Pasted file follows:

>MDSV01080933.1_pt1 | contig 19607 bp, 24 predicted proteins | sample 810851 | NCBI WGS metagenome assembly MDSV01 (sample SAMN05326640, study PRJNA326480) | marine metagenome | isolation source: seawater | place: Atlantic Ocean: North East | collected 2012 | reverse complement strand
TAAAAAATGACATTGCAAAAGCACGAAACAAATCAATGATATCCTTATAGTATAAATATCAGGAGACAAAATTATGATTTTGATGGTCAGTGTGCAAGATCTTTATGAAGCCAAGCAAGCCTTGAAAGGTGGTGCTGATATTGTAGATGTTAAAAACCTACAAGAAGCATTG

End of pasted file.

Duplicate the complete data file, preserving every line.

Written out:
>MDSV01080933.1_pt1 | contig 19607 bp, 24 predicted proteins | sample 810851 | NCBI WGS metagenome assembly MDSV01 (sample SAMN05326640, study PRJNA326480) | marine metagenome | isolation source: seawater | place: Atlantic Ocean: North East | collected 2012 | reverse complement strand
TAAAAAATGACATTGCAAAAGCACGAAACAAATCAATGATATCCTTATAGTATAAATATCAGGAGACAAAATTATGATTTTGATGGTCAGTGTGCAAGATCTTTATGAAGCCAAGCAAGCCTTGAAAGGTGGTGCTGATATTGTAGATGTTAAAAACCTACAAGAAGCATTG